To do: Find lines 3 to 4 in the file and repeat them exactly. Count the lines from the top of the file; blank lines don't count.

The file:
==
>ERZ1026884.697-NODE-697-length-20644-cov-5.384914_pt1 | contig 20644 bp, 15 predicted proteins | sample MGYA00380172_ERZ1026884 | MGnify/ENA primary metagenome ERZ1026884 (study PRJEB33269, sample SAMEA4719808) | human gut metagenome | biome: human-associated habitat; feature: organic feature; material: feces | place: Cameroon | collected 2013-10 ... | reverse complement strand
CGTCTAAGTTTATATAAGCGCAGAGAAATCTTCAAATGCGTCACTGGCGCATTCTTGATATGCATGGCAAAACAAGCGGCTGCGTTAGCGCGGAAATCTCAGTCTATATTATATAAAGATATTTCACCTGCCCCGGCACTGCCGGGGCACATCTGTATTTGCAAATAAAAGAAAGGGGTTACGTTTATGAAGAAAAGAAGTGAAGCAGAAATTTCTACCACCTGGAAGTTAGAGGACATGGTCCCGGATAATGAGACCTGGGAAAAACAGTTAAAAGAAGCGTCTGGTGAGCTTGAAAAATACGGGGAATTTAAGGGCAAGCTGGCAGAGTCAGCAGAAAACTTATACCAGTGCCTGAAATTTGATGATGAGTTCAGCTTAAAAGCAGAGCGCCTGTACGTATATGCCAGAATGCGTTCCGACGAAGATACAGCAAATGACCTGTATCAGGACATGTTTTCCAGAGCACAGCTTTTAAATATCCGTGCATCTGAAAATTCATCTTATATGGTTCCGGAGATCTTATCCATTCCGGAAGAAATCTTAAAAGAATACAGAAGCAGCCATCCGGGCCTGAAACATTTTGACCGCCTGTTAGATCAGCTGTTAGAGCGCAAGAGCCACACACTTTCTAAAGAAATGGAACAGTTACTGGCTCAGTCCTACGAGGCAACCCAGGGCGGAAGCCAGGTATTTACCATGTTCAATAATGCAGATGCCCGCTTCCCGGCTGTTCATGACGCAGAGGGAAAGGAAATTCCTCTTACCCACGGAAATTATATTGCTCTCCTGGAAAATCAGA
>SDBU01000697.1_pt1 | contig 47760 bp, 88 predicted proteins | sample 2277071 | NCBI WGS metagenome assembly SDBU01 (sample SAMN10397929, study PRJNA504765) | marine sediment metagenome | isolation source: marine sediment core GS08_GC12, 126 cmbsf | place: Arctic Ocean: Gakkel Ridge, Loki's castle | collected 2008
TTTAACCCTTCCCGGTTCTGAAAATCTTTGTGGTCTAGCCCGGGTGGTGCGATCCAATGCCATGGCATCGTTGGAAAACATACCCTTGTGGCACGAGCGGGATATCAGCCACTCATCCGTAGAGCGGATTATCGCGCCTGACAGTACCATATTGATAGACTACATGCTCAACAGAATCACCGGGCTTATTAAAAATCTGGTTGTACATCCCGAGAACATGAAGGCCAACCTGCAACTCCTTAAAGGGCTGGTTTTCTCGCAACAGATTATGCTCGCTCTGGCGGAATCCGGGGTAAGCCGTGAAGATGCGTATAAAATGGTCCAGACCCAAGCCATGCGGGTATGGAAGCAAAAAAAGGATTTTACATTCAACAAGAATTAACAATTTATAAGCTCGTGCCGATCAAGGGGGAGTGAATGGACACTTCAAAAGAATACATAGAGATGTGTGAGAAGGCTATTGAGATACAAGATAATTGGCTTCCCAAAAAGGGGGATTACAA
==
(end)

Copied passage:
>SDBU01000697.1_pt1 | contig 47760 bp, 88 predicted proteins | sample 2277071 | NCBI WGS metagenome assembly SDBU01 (sample SAMN10397929, study PRJNA504765) | marine sediment metagenome | isolation source: marine sediment core GS08_GC12, 126 cmbsf | place: Arctic Ocean: Gakkel Ridge, Loki's castle | collected 2008
TTTAACCCTTCCCGGTTCTGAAAATCTTTGTGGTCTAGCCCGGGTGGTGCGATCCAATGCCATGGCATCGTTGGAAAACATACCCTTGTGGCACGAGCGGGATATCAGCCACTCATCCGTAGAGCGGATTATCGCGCCTGACAGTACCATATTGATAGACTACATGCTCAACAGAATCACCGGGCTTATTAAAAATCTGGTTGTACATCCCGAGAACATGAAGGCCAACCTGCAACTCCTTAAAGGGCTGGTTTTCTCGCAACAGATTATGCTCGCTCTGGCGGAATCCGGGGTAAGCCGTGAAGATGCGTATAAAATGGTCCAGACCCAAGCCATGCGGGTATGGAAGCAAAAAAAGGATTTTACATTCAACAAGAATTAACAATTTATAAGCTCGTGCCGATCAAGGGGGAGTGAATGGACACTTCAAAAGAATACATAGAGATGTGTGAGAAGGCTATTGAGATACAAGATAATTGGCTTCCCAAAAAGGGGGATTACAA